There are many things that may trigger alcoholism - depression, trauma, PTSD and sometimes even just an innocent drink every night after work can lead to addiction. Nut is there anything that makes one person more prone to becoming an alcoholic than someone else?
Alcoholism is influenced by genetic, psychological, social and environmental factors. The process of becoming addicted to alcohol is typically gradual and over time, drinking too much starts to change the normal balance of chemicals and nerve tracks in the brain. This is what’s associated with the experience of pleasure, judgement and the ability to exercise control over behaviour so addicts begin craving alcohol in order to restore good feelings and remove negative one.
Although it can’t be confirmed that there is any one thing that makes someone more likely to become an alcoholic, there are some risk factors for alcoholism.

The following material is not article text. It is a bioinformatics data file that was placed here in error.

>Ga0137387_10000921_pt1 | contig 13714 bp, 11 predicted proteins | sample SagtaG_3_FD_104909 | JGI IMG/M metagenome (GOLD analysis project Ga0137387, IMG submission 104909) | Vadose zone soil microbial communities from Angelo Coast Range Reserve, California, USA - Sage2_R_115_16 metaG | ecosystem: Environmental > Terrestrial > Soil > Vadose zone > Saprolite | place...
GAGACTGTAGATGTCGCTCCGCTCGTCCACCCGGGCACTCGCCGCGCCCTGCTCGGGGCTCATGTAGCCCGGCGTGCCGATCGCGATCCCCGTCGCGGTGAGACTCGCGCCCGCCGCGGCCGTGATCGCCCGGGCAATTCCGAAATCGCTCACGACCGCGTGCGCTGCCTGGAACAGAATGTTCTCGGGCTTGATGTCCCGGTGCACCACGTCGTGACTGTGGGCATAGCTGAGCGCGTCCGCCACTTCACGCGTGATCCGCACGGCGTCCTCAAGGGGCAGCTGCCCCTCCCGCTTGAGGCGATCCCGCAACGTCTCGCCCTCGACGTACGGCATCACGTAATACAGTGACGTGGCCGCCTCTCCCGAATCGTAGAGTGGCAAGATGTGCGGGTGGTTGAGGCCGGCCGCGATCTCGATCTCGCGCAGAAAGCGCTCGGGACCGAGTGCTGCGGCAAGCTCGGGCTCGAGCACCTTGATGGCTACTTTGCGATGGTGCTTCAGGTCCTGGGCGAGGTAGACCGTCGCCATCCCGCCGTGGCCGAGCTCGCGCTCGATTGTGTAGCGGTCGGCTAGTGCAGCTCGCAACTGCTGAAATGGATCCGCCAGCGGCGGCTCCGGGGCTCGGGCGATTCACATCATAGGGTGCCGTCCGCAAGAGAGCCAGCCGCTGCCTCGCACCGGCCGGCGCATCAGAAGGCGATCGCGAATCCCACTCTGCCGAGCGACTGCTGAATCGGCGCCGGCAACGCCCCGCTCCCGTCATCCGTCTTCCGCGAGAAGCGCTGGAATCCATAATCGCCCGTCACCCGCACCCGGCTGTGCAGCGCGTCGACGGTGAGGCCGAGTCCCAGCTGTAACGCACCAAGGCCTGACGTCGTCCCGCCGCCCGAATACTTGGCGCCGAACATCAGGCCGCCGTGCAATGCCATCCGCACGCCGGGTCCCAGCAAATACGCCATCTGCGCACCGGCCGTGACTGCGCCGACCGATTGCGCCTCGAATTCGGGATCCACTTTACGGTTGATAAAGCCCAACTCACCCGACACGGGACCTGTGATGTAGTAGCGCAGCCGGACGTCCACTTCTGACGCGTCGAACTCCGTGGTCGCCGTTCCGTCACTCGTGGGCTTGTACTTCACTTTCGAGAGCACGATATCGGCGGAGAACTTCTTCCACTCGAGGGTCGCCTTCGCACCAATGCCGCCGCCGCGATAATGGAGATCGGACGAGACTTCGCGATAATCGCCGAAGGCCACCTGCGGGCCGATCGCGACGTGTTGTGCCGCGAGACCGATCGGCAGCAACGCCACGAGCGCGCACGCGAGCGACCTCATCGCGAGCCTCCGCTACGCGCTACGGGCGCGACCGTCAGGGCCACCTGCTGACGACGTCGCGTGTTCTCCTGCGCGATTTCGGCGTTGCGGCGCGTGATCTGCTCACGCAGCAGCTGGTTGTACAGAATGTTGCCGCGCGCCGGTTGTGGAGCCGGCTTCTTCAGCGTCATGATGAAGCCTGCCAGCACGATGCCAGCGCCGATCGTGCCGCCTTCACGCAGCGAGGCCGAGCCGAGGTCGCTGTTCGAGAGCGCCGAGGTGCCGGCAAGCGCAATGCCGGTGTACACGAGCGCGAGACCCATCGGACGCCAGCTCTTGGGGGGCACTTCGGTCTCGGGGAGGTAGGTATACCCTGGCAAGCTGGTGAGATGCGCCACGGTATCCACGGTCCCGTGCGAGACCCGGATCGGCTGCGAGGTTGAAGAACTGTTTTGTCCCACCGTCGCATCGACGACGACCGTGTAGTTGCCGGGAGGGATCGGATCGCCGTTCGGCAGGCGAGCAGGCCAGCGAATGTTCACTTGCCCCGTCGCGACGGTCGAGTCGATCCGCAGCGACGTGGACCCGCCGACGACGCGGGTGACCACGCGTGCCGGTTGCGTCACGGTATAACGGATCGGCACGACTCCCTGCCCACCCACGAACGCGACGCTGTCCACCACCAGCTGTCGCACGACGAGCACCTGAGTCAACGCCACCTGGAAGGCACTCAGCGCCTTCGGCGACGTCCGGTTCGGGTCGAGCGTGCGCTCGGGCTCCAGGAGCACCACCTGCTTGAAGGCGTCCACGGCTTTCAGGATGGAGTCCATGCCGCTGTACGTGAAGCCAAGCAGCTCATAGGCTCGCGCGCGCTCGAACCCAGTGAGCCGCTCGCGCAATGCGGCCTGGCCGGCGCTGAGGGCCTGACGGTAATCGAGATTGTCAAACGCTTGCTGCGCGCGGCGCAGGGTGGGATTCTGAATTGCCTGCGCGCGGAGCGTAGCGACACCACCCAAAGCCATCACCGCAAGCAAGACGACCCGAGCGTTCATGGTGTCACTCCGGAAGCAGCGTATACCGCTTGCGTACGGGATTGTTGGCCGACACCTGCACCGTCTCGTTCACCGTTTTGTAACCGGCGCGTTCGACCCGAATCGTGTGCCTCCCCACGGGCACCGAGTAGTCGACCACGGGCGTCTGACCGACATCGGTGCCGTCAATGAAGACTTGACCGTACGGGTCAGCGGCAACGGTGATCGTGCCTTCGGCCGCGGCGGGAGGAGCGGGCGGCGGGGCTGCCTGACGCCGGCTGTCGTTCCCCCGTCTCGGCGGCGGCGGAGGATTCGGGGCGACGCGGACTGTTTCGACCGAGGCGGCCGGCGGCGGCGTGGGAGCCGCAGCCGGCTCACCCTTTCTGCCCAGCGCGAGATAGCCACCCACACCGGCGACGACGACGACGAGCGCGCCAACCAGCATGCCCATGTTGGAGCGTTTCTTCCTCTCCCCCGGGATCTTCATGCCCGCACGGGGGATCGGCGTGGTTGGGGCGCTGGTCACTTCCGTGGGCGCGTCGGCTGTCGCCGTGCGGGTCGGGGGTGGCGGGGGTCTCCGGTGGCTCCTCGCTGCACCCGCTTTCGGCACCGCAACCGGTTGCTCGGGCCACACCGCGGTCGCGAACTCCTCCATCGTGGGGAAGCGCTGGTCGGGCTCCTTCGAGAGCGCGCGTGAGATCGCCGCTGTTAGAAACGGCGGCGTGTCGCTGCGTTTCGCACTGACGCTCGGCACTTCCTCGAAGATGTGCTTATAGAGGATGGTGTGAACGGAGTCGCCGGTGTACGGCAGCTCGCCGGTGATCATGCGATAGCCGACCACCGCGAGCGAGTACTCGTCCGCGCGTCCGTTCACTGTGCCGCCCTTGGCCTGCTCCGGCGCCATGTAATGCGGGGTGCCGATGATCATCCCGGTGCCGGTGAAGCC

Steady drinking over time - drinking too much too often can result in a physical dependence on alcohol.
Age - those who start drinking at an early age are at a higher risk of problem drinking or physical dependence on alcohol.
Family history - the risk of alcoholism is higher amongst people who have a parent or close relatives who have or have had problems with alcohol.
Depression and mental health problems - sadly, it’s common for people with mental health disorders to turn to alcohol or other substances as a coping mechanism which puts them at high risk of developing an addiction.
Social and cultural factors - being around people who drink a lot could increase your risk of alcoholism because chances are that you will pick up their behaviours. The media is also frequently blamed for glamourising drinking which makes many people think that it’s ok to drink too much.
Mixing alcohol with medication - some medications interact with alcohol and increase its toxic effects. This can either increase of decrease their effectiveness which makes them all the more dangerous.
If you think that you or someone you know could have a problem with alcohol, please feel free to visit our Alcohol Addiction Treatment and Rehabilitation page for more information about the signs, symptoms and treatments that are available. You can also contact us today for help.